Women of color drove small business creation in 2020: RPT

Lexi Reese, Gusto COO, join Yahoo Finance’s Alexis Christoforous and Kristin Myers to discuss how small businesses are faring amid the economic recovery.

Video Transcript

KRISTIN MYERS: Welcome back. Let's chat now about the recovery of small businesses as we come out of this pandemic. We're joined now by Lexi Reese, Chief Operating Officer of the payroll and management software company Gusto. Lexi, thanks so much for joining us today. So let's just start off with how small businesses are doing right now. I feel like we constantly are talking about how the economy is recovering, and in fact is actually heating up. So how are small businesses faring at this point in time as we come out of this pandemic?

LEXI REESE: Thank you so much for having me. Gusto, as you said, manages payroll, health insurance, and financial benefits-- everything HR for over 1 million Americans that work at over 100,000 small businesses in the US. And the reality is the economy is sick. The jobs report that just came out shows 266,000 jobs created in April. That is so much less than what was forecasted, which was about 1 million jobs.

But the positive news is the cure lies in funding the 98% of businesses in the US that have 500 employees or less, because they are the engine that is creating jobs. And there is a path to making life easier for them to do just that.

ALEXIS CHRISTOFOROUS: Lexi, what about the help that the government has been able to extend to these small businesses? What are you hearing from these folks? Are they starting to get back on their feet? Have they been able to access the latest round from the stimulus package a few months ago?

LEXI REESE: So the part of the stimulus that has the most attention from small business owners is the Paycheck Protection Program. And there's been three releases of aid that effectively said this is aid that is very-- very much like a grant to businesses who keep Americans employed and getting paid. But that aid has run out. It is effectively gone. So small businesses are not able to access it anymore. And the people that are most impacted by that are women and people of color, who are creators of 50% of new businesses in the last year. That's really important, 50% of businesses created in the last year by women and women of color.

And why does that really matter? It matters because 40% of female workers dropped out of the workforce after the pandemic started to take care of their kids. But women do what women always do, which is not just say, I'm going to survive. I'm going to thrive. So many women started new businesses. Ashlie Ordonez is one of them. Ashlie created The Bare Bar in Atlanta. Ashlie sold her home and her wedding ring, putting herself and her family of five kids and her amazing husband in a precarious position, simply because she needed to fund her business, which kept her workers employed and helped them to find child care.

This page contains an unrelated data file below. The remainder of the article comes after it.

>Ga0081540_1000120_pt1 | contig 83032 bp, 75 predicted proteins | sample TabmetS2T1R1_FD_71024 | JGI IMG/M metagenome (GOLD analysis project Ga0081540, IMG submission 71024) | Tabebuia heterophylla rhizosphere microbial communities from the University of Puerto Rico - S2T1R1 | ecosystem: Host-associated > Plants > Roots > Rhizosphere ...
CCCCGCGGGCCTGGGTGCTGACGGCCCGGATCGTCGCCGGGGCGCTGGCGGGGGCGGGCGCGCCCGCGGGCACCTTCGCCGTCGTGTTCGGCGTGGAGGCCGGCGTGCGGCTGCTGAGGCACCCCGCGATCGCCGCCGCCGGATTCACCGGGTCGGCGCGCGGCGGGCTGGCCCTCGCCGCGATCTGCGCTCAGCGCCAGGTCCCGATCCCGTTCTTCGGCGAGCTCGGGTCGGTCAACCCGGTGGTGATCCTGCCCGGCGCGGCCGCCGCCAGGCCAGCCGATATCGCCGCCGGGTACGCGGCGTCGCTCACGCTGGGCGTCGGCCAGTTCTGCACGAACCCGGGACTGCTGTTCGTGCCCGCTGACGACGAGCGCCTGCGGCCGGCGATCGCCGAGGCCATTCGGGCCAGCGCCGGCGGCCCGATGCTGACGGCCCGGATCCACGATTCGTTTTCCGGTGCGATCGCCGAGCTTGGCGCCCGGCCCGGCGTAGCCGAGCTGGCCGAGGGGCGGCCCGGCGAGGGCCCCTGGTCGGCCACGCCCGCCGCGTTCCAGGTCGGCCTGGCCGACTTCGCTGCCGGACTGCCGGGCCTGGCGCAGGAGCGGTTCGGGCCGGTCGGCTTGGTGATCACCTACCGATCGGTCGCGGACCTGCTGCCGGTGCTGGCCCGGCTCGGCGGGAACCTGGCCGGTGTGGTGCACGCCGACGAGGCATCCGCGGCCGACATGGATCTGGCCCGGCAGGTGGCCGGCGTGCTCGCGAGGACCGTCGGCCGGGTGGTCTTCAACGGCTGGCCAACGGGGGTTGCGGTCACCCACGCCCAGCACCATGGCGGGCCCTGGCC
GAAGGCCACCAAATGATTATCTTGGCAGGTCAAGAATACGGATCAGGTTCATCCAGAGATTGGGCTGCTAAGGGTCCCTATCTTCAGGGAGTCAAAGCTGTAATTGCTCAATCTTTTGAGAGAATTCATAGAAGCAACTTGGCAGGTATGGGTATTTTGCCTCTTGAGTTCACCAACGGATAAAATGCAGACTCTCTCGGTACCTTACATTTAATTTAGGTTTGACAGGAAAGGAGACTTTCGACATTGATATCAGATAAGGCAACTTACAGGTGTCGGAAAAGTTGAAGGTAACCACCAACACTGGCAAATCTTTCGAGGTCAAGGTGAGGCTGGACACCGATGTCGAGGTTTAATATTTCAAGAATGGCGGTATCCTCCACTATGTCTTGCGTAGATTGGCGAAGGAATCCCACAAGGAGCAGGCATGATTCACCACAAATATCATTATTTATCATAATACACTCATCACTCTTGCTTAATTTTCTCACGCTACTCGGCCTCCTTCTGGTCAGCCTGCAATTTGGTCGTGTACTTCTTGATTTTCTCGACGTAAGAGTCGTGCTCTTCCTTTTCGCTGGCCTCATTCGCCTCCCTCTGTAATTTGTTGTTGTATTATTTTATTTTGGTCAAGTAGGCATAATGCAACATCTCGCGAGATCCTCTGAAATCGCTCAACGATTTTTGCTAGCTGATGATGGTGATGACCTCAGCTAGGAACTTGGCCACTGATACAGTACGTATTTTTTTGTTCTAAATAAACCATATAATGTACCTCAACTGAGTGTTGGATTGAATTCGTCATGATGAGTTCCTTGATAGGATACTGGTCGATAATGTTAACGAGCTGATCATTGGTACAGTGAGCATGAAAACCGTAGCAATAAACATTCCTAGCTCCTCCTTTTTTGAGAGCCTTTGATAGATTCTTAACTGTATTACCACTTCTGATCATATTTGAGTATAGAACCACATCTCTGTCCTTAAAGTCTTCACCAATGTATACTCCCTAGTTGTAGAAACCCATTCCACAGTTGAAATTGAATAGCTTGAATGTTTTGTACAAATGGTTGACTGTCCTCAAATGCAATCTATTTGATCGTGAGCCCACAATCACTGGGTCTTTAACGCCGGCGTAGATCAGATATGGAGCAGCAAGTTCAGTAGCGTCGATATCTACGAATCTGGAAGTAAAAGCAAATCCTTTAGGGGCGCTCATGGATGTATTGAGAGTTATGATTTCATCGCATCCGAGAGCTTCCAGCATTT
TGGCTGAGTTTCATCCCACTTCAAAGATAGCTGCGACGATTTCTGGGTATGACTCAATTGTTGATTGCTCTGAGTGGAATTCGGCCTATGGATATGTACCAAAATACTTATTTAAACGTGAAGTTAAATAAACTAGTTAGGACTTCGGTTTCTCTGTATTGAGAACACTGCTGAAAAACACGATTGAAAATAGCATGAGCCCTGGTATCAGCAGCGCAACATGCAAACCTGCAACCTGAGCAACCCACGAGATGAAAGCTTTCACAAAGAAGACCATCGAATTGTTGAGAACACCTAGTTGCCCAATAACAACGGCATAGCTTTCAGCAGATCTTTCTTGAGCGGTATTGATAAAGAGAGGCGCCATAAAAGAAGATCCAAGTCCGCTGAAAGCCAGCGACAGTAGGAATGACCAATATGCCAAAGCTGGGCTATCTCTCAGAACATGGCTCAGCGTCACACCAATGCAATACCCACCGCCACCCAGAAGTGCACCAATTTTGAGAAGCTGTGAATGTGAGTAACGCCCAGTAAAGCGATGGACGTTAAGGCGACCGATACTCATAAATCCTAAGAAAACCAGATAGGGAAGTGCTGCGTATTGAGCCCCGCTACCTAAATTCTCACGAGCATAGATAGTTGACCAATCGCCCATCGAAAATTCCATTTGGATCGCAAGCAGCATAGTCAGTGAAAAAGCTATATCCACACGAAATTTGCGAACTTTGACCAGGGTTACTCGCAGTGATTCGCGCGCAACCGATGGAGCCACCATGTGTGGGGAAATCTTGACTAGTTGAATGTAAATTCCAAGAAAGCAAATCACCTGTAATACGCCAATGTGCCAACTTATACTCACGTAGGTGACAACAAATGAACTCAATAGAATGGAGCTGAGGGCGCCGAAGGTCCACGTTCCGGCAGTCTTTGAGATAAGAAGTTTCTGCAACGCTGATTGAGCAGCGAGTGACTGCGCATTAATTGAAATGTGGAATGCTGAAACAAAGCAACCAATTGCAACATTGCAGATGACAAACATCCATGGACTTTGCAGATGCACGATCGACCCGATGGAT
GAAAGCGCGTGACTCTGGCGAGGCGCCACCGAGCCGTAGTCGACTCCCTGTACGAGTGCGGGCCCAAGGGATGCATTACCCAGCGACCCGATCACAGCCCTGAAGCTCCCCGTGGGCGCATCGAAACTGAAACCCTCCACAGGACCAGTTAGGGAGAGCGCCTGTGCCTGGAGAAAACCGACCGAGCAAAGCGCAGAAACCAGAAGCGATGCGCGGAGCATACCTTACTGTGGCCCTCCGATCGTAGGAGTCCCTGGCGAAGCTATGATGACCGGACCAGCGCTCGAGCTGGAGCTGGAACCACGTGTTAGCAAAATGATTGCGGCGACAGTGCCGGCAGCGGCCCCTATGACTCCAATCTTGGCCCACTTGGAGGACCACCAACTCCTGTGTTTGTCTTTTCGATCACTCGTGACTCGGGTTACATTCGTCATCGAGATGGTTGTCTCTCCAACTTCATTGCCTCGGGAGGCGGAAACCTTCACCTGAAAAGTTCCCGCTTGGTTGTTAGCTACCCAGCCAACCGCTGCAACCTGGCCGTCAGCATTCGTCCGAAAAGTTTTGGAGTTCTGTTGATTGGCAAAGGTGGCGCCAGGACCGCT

Ashlie is a great example of someone who was left out of all the stimulus that the government provided. Why? Because there was this little marker that you had to create your business before February 15, 2020 to have access to the Paycheck Protection plan funds. So let's just walk through the logic. The logic is, we didn't have any control over the pandemic, so we created a stimulus package to stimulate the engine of the economy that we all recognize is small businesses. Small business owners are doing exactly that.

But because they didn't start after February 15-- which presumes that anyone could have known anything about the pandemic-- they don't get access to this aid. And the fact that women and people of color are the people that created the businesses after February 15 that are keeping our economy running-- it just puts them at a huge disadvantage, which is a disadvantage for generations.

KRISTIN MYERS: So how then, Lexi, can we better support some of those women and some of those women of color in their businesses to ensure that their businesses don't just survive, as you were mentioning through this, but actually go on to thrive, especially considering how important they are economically to the health of our economy, to the creation of jobs, et cetera?

LEXI REESE: And to the solution for child care and health care in a post-pandemic reality for Americans, because these businesses are doubling the amount of child care and health provisions that they're giving to their workers. So the solution is quite simple. We need to refund the Paycheck Protection Program. We need to lift the requirement that you had to start your business after February 15. And we have to do everything in our power to recognize that while we don't have a cure for COVID-19 from a health perspective, we actually do from an economic perspective. And that is just being sensible-- not just with the amount of aid that we give, but with the quality of the programming.

And I really-- I think it's really important for folks to keep in mind, some things are complex. This is not. If you're using a platform like Gusto or any other digital provider-- which most small businesses are-- if the requirement is, did you or did you not keep your workers getting paid, did you or did you not give them health benefits, you know that with a digital system. So public-private partnerships that really just help speed up the ability to get aid to the people who need it most-- and ensure that they're doing with that aid what it's intended to do, which is bring our economy back to health-- is easy. And that's the answer.

KRISTIN MYERS: All right. Chief Operating Officer at Gusto, Lexi Reese. Thank you so much for joining us today.